When Uahekua Herunga failed to make it to the National Assembly in 2015, many in Swapo and his close associates wrote him off.
Some blamed him for failing to be on the right side of history: siding with the then Swapo vice presidential (VP) aspirant, Prime Minister Hage Geingob, who had President
Hifikepunye Pohamba’s blessing.
At the 2012 congress, Herunga rallied behind Swapo veteran Jerry Ekandjo in the VC race. It is his greatest sin, on the political arena, it appears, as it would later cost him his ministerial post.
This, New Era, understands was against the will of Pohamba who was determined that Geingob should take over both party and country once his term ended. As fate would have it, Herunga failed to return to the National Assembly after a lacklustre performance during Swapo’s electoral college and was equally not retained as environment minister, a position that was filled by his former lieutenant, Pohamba Shifeta.
Herunga’s name featured nowhere in Geingob’s list of presidential appointees. It was the end of the road for the former teacher.
In Opuwo, his hometown, the once celebrated Herunga became the talk of the town, for the wrong reasons.
He was vilified.
The perks that came with the ministerial position – including a fat paycheck, a black Mercedes Benz and 4x4 bakkie, a government-paid chauffeur and an unlimited petrol card – were now things he could only reminisce of.
Reality kicked in.
Talks at the time also suggested that Herunga returned to teaching, to make ends meet in the face of a precarious economy that ravaged livelihoods and a devastating drought that forced farmers to shut kraals and seasonal gardens.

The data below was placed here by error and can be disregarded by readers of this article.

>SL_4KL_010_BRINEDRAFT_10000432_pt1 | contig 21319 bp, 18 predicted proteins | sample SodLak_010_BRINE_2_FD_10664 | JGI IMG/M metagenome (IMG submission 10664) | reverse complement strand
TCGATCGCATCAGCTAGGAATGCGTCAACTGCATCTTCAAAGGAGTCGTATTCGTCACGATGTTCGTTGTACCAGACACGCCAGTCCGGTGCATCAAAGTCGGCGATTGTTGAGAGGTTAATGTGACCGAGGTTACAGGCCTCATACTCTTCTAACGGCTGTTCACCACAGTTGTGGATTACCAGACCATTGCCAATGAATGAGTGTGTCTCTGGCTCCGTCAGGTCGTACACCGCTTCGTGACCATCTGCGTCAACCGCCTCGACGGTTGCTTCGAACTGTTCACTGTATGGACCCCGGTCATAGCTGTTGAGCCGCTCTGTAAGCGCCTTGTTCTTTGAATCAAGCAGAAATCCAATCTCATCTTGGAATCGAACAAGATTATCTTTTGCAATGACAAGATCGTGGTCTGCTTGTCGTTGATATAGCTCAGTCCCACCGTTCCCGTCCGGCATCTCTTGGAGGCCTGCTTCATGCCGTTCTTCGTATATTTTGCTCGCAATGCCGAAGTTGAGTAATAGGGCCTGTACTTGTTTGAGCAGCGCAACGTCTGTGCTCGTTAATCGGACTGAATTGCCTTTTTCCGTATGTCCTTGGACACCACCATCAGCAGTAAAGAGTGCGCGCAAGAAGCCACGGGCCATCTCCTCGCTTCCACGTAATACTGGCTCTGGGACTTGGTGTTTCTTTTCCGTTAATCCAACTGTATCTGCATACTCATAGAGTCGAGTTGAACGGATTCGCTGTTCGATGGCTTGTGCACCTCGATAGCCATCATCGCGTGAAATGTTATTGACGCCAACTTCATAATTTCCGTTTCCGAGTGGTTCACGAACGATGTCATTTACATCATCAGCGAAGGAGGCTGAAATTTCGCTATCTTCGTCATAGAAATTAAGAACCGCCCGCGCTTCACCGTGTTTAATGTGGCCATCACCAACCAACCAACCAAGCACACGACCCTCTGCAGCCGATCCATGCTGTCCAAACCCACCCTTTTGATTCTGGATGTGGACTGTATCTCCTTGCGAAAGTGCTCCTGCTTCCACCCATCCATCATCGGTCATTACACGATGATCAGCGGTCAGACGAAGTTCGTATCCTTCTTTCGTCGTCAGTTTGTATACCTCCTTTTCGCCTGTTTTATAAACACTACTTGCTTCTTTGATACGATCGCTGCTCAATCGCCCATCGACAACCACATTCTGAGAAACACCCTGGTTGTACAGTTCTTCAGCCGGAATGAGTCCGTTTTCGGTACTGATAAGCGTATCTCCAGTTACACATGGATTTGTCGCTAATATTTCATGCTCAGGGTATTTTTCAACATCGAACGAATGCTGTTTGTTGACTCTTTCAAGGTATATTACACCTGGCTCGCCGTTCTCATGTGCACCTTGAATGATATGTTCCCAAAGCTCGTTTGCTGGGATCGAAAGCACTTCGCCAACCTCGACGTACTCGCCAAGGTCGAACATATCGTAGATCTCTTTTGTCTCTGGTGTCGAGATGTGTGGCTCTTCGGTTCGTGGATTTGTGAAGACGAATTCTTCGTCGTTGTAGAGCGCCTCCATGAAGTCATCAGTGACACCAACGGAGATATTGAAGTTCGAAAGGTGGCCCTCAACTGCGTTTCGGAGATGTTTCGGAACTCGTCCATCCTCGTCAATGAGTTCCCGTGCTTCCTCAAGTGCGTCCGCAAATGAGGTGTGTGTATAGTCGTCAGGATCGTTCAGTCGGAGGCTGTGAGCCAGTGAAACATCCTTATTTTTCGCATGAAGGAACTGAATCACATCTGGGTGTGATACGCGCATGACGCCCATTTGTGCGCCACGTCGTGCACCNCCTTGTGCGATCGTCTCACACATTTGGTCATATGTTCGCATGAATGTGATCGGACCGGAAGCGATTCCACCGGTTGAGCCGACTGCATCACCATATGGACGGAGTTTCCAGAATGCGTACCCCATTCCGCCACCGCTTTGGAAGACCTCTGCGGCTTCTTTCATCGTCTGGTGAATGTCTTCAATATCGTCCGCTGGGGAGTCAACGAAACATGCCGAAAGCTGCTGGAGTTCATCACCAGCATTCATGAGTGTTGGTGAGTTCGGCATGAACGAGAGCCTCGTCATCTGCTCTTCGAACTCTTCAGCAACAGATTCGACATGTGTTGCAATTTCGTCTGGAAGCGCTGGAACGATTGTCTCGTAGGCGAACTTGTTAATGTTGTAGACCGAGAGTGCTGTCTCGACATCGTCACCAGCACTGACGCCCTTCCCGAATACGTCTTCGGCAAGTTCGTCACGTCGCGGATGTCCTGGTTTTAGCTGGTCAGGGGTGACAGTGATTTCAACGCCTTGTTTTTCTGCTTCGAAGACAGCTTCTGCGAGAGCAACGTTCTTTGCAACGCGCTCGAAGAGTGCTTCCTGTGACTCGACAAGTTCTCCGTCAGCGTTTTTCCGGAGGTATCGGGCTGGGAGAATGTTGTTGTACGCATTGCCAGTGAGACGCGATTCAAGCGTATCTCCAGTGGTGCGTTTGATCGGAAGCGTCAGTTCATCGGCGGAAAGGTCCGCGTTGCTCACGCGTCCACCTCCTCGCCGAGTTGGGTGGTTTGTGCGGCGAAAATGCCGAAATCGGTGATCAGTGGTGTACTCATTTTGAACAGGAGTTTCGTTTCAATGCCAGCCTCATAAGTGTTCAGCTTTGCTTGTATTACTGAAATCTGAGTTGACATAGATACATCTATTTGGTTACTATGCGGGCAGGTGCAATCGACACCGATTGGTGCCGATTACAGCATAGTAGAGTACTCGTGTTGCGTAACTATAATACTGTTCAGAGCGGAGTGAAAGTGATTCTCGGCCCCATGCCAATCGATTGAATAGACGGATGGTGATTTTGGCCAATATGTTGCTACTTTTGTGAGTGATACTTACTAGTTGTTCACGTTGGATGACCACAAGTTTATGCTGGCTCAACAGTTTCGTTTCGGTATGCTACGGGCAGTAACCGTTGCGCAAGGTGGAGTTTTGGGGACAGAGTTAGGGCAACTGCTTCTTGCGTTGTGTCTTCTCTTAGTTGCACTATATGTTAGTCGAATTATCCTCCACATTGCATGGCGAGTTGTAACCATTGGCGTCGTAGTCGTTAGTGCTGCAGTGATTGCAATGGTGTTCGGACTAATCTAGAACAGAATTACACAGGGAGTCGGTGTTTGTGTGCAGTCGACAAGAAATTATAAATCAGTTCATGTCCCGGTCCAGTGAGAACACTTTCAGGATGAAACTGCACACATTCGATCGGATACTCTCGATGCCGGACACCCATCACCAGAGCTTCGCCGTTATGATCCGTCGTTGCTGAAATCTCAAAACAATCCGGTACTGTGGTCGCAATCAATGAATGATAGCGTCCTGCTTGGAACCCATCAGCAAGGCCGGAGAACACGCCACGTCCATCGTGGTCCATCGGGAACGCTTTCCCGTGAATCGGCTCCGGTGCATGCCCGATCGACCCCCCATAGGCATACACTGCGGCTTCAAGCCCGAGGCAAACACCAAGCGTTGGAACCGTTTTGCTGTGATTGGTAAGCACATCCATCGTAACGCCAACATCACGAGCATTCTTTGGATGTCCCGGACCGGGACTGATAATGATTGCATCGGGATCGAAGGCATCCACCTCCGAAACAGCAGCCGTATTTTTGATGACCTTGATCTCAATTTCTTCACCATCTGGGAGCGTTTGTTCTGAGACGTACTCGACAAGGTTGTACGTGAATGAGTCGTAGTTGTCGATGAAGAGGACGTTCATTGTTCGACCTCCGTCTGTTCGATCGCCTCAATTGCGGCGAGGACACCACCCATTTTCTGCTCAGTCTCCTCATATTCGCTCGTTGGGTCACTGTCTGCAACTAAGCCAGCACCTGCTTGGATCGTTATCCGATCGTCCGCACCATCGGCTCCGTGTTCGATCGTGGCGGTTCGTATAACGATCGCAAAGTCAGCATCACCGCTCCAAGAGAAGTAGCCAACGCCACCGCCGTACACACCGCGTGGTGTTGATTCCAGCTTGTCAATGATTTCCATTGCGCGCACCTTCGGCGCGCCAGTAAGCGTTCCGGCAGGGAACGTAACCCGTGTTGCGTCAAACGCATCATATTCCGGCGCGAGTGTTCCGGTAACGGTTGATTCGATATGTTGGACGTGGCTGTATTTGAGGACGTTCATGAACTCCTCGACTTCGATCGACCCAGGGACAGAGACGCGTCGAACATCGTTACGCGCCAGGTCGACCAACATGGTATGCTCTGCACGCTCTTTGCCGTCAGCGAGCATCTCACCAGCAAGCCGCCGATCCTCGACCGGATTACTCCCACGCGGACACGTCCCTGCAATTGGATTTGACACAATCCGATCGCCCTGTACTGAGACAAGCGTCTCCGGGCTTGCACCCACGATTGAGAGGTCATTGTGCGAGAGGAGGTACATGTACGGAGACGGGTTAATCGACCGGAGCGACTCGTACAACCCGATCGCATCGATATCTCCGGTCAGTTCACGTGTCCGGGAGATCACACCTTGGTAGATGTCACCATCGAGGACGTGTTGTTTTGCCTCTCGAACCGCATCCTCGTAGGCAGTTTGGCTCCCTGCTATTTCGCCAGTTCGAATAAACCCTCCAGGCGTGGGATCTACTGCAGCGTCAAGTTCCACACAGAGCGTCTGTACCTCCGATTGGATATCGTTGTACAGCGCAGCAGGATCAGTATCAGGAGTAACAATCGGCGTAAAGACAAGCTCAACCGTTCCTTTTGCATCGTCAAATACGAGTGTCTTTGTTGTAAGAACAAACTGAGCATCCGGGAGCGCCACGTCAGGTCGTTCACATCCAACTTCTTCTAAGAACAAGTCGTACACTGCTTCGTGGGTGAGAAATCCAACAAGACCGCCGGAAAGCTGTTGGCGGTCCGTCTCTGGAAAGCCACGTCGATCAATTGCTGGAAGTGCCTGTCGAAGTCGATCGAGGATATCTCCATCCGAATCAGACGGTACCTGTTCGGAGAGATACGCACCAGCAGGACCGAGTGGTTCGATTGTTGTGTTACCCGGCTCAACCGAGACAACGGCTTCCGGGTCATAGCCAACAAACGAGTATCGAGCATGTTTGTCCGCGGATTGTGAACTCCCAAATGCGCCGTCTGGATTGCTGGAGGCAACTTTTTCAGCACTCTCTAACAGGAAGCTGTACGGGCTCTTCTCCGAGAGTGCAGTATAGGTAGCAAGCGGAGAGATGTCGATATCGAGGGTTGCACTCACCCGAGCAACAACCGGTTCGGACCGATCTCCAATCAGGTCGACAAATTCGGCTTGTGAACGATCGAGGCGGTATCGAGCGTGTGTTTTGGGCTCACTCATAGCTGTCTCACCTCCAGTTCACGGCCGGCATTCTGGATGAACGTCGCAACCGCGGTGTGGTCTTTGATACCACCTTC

Herunga’s inner circle was divided, with some seeing his return to the noble teaching profession as a “downgrade for someone who was in parliament.”
As if this was not enough, allegations that the former minister raped a 51-year-old woman did not help either, for a man starring at unemployment eyeball-to-eyeball.
That case died a natural death, it would appear.
Since his disappearance from mainstream politics, he has been engaged in full-time farming while simultaneously serving in the Swapo central committee and as the party’s chairperson for leaders assigned to Kunene north.
Swapo has since deployed its full machinery to wrestle Kunene away from the opposition, a project that Herunga is seen as the focal point of.
Several senior Swapo and government leaders have frequented the region in recent years.
Herunga remains the only person from the Kunene region to have ever been a fully-fledged minister. It is a record he holds highly.
“What did the region benefit from his time there? What regional interests did he advance? Ministers from other regions go out of their way to expose the plight of their people.
“When [Bernadus] Swartbooi was fired, he was fired because he was raising the plight of the south and how they were being sidelined in the resettlement programme,” said a
Kunene inhabitant who preferred anonymity.
Deputy secretary general race
Herunga’s relentless efforts paid off on Saturday, at least for now, as the ruling marches closer to the elective
When results of aspiring candidates for the top four positions were announced on Saturday during Swapo’s decisive central committee meeting, Herunga’s name stood head and shoulders above the rest with 63 votes.
He is in the race for the Swapo deputy secretary general’s (DSG) position.
The closest name was that of Shifeta (57) while Herunga’s opponents in the DSG race, parliamentarians Lucia Witbooi and Evelyn Nawases-Taeyele were tied at 54. The rest of the candidates failed to make it beyond the 50 mark.